Yucca Critics Rip New EPA Standards
Thursday, August 11, 2005
Yucca critics tore into the newly revised radiation safety standards for the Yucca Mountain nuclear waste repository Wednesday, saying they are more lenient than comparable limits set in other countries and permit dangerously high exposures when any radioactive leakage would likely peak.
The criticism clashes sharply with the Environmental Protection Agency’s portrayal of the proposed standard, released late Tuesday, which limits the amount of radioactivity that could leak from the repository into groundwater.
EPA said the new standard would limit radiation doses to people near Yucca to levels that many Americans already receive from natural radiation sources, such as cosmic rays and radon gas.
The new standard was issued by EPA in response to a federal court ruling last year that tossed out the agency’s initial standards for the repository as too lax. The U.S. Court of Appeals for the District of Columbia Circuit said EPA had to set a standard covering repository operations over several hundred thousand years, rather than for only 10,000 years, as provided for by EPA’s initial standard.
The court ruling virtually halted progress on the Yucca project, which was already limping due to budget woes and continued opposition from Nevada officials.
Yucca is crucial to the nuclear industry as the intended disposal site for tens of thousands of tons of spent fuel and nuclear waste currently stored at dozens of nuclear plants other sites across the country.
The radiation standard is key because the Energy Department—which is responsible for building and running Yucca—must prove to the NRC that the repository can meet EPA’s safety standards before NRC will license Yucca.
For the first 10,000 years of repository operation, EPA’s new plan would retain the agency’s initially proposed standard, which set a maximum radiation exposure limit of 15 millirem (mrem) per year for individuals living in the vicinity of the underground repository.
However, for operations following the initial 10,000-year compliance period, the agency would set a far more lax standard extending out 1 million years. That standard would set a maximum exposure of 350 mrem per individual per year.
In the proposed rule, EPA said Americans in many states are exposed to natural, background radiation far greater than would be permitted at Yucca under the new standard.
For instance, “Colorado’s average annual background radiation is estimated at 700 mrem/yr,” EPA said.
Moreover, many “other states have comparable or...higher background levels with which people live routinely,” EPA said. The agency cited North Dakota, South Dakota, and Iowa, for example, with estimated average annual exposures of 789 mrem, 963 mrem and 784 mrem, respectively.
But that argument does not satisfy Arjun Makhijani, president of the Maryland-based Institute for Energy and Environmental Research (IEER) and a frequent critic of the federal agencies that regulate the nuclear industry.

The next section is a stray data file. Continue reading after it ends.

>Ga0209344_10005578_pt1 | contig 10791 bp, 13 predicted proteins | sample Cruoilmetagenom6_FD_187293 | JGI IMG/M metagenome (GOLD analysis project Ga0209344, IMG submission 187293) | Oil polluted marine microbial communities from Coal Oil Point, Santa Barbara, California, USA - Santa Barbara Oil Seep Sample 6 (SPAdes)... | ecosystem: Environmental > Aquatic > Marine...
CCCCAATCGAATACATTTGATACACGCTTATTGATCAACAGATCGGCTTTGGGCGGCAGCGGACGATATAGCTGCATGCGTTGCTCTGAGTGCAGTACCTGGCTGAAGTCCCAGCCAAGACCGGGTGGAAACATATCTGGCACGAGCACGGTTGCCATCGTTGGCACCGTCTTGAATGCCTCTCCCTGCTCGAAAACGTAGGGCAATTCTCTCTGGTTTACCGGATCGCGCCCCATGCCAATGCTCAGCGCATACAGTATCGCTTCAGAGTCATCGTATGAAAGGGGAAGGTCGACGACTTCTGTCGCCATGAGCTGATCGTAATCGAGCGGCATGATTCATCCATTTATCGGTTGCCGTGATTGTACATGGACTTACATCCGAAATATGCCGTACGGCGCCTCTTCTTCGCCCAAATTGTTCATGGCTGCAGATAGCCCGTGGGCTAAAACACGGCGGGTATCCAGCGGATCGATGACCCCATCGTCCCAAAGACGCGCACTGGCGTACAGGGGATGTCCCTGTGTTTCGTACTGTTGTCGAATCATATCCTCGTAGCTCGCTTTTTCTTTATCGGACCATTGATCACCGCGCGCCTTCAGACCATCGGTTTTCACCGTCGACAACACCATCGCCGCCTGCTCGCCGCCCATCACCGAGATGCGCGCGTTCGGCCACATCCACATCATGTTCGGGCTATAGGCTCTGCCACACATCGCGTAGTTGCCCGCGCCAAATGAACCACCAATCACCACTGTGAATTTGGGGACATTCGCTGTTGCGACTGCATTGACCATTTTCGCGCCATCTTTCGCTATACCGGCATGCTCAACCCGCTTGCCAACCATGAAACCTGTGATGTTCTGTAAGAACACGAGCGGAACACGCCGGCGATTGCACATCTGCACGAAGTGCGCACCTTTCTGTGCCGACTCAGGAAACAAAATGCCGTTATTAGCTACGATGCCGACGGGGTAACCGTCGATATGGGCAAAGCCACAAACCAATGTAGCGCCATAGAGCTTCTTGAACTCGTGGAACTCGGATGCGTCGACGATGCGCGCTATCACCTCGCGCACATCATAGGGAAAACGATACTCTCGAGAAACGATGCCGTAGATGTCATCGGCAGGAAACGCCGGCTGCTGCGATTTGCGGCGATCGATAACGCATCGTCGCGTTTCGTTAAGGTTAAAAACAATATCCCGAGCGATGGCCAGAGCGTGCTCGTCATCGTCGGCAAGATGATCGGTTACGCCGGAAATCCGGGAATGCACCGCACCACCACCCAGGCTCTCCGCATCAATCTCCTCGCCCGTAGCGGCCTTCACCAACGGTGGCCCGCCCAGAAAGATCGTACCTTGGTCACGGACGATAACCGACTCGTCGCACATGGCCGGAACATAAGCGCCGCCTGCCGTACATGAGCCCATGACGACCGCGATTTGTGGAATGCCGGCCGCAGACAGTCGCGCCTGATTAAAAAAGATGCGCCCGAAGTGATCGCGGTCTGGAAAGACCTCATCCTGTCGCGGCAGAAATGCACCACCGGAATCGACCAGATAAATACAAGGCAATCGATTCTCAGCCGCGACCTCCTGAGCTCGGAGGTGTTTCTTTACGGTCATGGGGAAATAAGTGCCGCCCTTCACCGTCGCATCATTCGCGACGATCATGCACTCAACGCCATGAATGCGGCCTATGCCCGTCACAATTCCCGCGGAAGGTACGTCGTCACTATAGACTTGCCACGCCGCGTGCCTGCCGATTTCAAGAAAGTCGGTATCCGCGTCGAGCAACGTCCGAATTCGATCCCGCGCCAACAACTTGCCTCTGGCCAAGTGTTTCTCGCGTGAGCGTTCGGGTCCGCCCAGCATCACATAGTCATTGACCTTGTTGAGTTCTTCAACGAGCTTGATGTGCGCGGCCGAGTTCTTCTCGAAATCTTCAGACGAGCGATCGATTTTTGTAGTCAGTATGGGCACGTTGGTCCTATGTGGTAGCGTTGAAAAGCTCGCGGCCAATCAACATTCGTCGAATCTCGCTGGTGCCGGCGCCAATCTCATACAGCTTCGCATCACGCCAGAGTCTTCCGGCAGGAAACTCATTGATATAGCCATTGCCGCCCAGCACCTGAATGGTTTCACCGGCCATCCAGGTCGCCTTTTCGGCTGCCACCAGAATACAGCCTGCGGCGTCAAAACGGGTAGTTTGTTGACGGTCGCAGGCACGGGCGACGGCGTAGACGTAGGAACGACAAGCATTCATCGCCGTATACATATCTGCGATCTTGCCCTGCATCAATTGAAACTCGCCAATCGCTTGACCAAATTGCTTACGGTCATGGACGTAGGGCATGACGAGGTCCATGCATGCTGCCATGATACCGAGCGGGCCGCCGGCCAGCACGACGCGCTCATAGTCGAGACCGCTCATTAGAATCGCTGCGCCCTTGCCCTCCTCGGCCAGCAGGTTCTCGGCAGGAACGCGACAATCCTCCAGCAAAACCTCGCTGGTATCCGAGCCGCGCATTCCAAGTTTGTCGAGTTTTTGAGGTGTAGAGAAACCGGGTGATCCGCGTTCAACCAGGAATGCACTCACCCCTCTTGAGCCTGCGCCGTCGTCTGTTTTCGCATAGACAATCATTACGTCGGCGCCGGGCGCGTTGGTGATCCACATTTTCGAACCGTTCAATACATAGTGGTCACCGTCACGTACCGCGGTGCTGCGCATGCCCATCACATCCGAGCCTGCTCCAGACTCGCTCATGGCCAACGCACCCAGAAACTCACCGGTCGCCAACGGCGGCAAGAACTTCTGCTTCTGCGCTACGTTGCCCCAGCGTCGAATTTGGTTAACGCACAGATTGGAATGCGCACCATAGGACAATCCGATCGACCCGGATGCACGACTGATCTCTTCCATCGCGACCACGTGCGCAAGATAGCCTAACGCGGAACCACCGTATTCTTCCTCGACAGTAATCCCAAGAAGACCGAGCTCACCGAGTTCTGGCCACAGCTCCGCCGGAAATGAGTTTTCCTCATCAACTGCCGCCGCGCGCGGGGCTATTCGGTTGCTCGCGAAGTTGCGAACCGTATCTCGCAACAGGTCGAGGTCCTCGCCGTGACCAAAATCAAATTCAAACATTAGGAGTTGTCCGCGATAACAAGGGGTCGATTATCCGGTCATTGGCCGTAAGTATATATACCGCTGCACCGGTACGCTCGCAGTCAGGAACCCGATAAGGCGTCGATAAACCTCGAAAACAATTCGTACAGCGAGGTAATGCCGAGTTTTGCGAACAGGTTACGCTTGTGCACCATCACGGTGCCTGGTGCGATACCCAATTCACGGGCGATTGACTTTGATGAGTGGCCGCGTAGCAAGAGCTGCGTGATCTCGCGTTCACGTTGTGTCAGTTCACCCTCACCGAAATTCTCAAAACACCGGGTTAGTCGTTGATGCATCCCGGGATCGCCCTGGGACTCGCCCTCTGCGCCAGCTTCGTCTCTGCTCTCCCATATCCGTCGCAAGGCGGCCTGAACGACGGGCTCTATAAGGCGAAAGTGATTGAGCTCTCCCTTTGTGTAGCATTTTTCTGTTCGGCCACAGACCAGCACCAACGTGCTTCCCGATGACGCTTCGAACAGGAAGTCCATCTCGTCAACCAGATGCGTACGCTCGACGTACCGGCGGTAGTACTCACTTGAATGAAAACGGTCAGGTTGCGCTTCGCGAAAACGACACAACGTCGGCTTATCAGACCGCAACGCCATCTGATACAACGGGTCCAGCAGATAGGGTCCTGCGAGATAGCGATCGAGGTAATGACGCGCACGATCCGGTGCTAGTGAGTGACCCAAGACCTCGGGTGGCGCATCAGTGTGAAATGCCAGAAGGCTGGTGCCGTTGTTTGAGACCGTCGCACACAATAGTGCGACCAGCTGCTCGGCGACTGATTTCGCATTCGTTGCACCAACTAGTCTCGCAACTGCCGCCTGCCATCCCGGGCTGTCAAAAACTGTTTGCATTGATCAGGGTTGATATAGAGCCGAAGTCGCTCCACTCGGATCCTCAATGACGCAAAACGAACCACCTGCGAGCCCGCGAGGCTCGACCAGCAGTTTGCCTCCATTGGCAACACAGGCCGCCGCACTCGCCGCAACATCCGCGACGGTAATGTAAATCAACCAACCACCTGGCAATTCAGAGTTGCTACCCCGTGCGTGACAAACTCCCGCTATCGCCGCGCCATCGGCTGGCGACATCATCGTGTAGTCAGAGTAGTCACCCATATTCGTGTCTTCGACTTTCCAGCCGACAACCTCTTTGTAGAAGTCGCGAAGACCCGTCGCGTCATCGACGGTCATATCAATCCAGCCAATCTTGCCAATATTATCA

“The EPA now has the dubious distinction of proposing a standard that would be the worst in the Western world, by far,” said Makhijani in a press release late Tuesday. “No Western program explicitly allows as large as 350 millirem per year at the time of peak dose.”
Moreover, IEER said the revised standard seems tailored to fit Yucca Mountain so that it can be licensed, rather than designed to protect human health. IEER pointed to a 1998 DOE presentation to the congressionally-mandated Nuclear Waste Technical Review Board, which estimated the maximum dose from Yucca Mountain was expected to be 200 to 300 mrem annually after several hundred thousand years.
“This is just under the proposed limit” set by EPA Tuesday, IEER noted.
An EPA spokesman declined comment Wednesday on any criticism of the proposed rule, which is open to public comment for the next 60 days.
Yucca backers remained quiet yesterday, with the industry trade group, the Nuclear Energy Institute (NEI), saying it would issue a statement later this week.
However, Yucca supporters may be hoping that a congressional fix to the radiation standard problem will avert what is likely to be a prolonged new fight over the revised EPA standard.
House Energy and Commerce Committee Chairman Joe Barton (R-Tex.), is widely rumored to be considering introduction of a “fix-Yucca” bill this fall that would solve a variety of problems dogging the project. Among rumored provisions are a measure absolving EPA of the need to set a standard that extends beyond 10,000 years, and certain budget fixes.
Absent congressional action, the new rule is certain to be bashed by Nevada officials.
Joseph Egan, a Virginia-based lawyer who represents the state, called the standard a “really reprehensible proposal.”
EPA has proposed “a standard that is 100 times more lax for effluence from Yucca than compared to effluence from a nuclear plant...,” Egan said.
THE ENERGY DAILY